Most Common Poker Leaks
Nearly all new clients that come to me for coaching suffer from some combination of the following poker leaks, if not all. These definitely represent some of the most common problem areas for folks and if properly addressed could yield a significant winrate boost.
Yes, we all know that position is king, but so many players still open too many hands in early position and not enough in late. At a standard 6-max table, your EP open should be somewhere around 13% to 15%. On the button, assuming you’re min-raising like the all the other cool kids, your steal should be between 50% and 65%.
From a theoretical perspective, you should only open raise with a hand if you are going to show a profit with it. Reaching beyond 15% of hands from early position (EP), means you must consider the smallest pocket pairs or the weakest offsuit broadways or suited one-gappers. Showing a profit with these hands is difficult at best and ultimately requires a consistently soft game. Also, as soon as other regulars notice that your EP raise-first-in percentage has cleared 18%, they are going to start attacking you with additional 3-bets. I certainly do.
From the button (BU), it is almost hard NOT to show a profit with any two cards (ATC). The next leak I’m going to cover is blind defence, but I’ll give it away now: most regulars don’t defend wide enough. What then is our counter-strategy? Steal extremely wide from the button! You will only have gone too far, when: 1) your fold to 3-bet moves above 65% from the button AND 2) many regs are attempting to exploit this.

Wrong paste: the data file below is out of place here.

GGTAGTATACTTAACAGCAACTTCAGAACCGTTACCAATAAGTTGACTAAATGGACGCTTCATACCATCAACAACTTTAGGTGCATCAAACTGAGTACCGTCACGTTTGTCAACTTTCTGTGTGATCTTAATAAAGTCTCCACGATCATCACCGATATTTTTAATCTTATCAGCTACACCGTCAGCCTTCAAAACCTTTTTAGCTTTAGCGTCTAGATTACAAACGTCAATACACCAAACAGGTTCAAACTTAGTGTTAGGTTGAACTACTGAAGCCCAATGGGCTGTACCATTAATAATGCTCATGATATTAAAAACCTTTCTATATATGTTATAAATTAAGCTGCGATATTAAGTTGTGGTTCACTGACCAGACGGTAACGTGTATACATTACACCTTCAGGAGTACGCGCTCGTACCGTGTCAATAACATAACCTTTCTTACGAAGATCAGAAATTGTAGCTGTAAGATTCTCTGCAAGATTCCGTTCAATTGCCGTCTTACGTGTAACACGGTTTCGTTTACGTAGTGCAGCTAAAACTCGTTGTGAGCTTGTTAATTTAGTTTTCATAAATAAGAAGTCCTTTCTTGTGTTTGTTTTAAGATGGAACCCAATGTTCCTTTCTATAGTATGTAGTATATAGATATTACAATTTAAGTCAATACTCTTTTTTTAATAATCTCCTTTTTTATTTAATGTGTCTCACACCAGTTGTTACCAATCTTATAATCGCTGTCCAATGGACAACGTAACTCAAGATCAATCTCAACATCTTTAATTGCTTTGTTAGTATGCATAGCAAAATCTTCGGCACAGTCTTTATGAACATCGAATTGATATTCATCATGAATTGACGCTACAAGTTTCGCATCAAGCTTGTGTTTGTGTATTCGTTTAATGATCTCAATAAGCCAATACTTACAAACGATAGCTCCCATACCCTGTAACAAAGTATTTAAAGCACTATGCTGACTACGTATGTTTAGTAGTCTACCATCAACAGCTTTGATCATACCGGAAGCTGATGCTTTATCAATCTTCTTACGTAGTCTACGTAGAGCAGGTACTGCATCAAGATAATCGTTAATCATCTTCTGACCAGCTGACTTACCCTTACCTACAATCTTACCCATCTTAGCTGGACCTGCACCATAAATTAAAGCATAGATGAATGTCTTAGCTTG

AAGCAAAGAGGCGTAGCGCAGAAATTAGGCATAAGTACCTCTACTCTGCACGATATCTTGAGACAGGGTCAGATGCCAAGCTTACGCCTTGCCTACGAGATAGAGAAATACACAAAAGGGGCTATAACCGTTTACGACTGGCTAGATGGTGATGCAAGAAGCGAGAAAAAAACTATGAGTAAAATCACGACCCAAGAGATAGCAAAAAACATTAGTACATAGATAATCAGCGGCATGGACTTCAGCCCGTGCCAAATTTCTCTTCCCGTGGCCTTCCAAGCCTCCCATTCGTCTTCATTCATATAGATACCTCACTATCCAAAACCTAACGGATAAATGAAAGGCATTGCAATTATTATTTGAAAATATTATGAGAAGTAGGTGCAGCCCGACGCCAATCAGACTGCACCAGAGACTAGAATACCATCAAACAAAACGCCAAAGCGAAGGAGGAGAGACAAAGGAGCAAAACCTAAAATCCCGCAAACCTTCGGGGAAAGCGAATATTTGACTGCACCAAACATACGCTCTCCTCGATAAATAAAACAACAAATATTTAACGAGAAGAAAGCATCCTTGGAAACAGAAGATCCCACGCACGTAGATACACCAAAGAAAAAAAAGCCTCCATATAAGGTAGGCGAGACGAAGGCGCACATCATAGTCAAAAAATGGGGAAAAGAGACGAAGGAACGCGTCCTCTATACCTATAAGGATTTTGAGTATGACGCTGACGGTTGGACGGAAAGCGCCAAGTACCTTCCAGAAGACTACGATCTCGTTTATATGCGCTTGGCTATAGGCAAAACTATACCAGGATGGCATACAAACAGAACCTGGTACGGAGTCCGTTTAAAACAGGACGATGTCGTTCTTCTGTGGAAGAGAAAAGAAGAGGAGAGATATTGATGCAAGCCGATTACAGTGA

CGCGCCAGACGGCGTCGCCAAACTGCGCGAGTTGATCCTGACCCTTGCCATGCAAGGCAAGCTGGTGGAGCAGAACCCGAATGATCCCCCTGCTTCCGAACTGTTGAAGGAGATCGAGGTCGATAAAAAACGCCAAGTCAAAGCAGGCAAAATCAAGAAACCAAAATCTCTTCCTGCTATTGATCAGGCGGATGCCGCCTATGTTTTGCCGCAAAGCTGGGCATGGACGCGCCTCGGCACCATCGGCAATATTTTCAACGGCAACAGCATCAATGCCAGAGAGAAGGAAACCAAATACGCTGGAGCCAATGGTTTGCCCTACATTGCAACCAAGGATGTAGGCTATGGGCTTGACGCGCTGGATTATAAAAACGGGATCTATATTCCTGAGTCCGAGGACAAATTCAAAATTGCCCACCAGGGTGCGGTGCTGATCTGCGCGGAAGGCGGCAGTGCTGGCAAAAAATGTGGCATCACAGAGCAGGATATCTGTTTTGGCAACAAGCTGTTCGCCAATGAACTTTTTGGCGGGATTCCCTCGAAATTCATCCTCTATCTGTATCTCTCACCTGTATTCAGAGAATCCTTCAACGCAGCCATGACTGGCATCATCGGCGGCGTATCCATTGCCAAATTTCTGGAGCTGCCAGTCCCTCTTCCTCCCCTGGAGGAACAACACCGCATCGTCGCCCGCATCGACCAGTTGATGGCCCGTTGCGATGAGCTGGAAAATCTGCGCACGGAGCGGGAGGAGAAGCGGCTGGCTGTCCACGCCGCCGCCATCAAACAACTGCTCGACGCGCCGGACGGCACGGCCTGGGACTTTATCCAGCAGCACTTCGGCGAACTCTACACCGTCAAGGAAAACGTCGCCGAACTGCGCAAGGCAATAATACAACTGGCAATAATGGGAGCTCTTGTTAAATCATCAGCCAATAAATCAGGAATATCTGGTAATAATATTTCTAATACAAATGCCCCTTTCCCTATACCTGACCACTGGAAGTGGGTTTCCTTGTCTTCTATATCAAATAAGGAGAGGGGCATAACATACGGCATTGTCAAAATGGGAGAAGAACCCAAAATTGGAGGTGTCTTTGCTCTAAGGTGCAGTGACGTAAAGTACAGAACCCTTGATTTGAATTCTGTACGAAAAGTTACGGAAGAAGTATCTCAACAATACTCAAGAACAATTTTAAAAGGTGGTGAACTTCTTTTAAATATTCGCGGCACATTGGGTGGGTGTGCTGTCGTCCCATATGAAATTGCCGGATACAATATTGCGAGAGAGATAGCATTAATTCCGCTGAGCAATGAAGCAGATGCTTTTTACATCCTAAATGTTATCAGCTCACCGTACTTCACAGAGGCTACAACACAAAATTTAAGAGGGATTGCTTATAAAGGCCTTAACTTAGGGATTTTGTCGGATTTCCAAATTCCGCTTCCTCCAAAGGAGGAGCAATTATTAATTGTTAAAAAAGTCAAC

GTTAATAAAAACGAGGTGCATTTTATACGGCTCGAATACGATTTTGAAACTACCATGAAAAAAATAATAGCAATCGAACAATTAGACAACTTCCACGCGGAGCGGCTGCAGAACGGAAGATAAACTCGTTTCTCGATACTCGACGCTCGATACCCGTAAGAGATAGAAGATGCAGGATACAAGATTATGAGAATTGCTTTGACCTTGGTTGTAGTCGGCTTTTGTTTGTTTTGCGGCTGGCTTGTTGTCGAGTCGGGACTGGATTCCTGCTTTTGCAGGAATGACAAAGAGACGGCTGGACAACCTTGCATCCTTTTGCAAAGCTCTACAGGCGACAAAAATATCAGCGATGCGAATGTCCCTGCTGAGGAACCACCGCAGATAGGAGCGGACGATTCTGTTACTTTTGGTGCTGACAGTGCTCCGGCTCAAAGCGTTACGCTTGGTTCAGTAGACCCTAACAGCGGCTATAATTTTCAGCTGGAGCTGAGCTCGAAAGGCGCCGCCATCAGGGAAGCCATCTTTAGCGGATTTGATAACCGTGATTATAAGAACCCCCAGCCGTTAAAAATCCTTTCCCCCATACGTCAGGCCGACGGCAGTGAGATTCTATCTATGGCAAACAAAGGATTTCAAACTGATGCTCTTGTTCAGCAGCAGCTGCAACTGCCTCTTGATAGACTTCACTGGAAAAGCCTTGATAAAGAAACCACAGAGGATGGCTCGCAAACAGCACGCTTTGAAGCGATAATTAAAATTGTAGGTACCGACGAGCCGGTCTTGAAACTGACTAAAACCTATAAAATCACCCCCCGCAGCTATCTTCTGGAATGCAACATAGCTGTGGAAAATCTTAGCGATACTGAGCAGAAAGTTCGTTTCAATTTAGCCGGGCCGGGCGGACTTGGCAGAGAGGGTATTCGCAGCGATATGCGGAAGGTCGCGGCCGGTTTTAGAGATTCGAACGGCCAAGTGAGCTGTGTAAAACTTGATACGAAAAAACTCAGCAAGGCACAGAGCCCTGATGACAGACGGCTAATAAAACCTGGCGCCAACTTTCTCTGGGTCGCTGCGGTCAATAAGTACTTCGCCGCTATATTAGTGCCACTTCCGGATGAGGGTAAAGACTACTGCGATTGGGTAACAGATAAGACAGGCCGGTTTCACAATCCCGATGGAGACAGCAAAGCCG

As I just said, most regulars are not defending their blinds enough. They are folding upwards of 80-85% from the SB to a BU steal and 70%+ from the BB. Realize that when the BU risks 2bb to win the 1.5bb of the blinds, he can raise ATC if the combined fold from the blinds is 2/(2+1.5) = 57%. If the SB folds 80% and the BB folds 75%, then together they are folding .8 * .75 = 60%! In a sense, it is your “duty” to NOT fold too much so the button doesn’t have a free pass.
Now, I realize the reason many of you are folding so much is because you are not comfortable playing out of position. Fair enough. Few people are. However, if you hope to move towards optimal play and the highest win rate you can muster, you will eventually have to come to terms with playing a wider range out of position. My suggestion is that you defend the small blind primarily by 3-betting, but from the big blind you still do plenty of calling. Afterall you don’t have to worry about getting squeezed, and given how much you’ve invested, you are only trying to lose less than 1bb overall with whatever hands you decide to play.
Also, make these adjustments slowly. If you are currently folding 70% from the BB to a steal, I would not jump right to 55%. Instead, pick 5% of hands you tend to fold and add them to either your 3-bet or flatting range (which one depends on a number of things and is beyond the scope of this blog entry but if you ask me in the comments I will elaborate). Then start paying attention to how you play these hands postflop. The danger is that you simply add a bunch of hands to your defence, play them too passively postflop, and then overall your win-rate actually declines! So add hands gradually and simultaneously work hard on improving your postflop play with them.
For further info, read my post on SB defence.
Given that most of us sport tight “gaps” between our VPIP and PFR, it follows that we spend the vast majority of flops with initiative. This means that leaks in our continuation betting game are usually more costly than spots where we are facing continuation bets.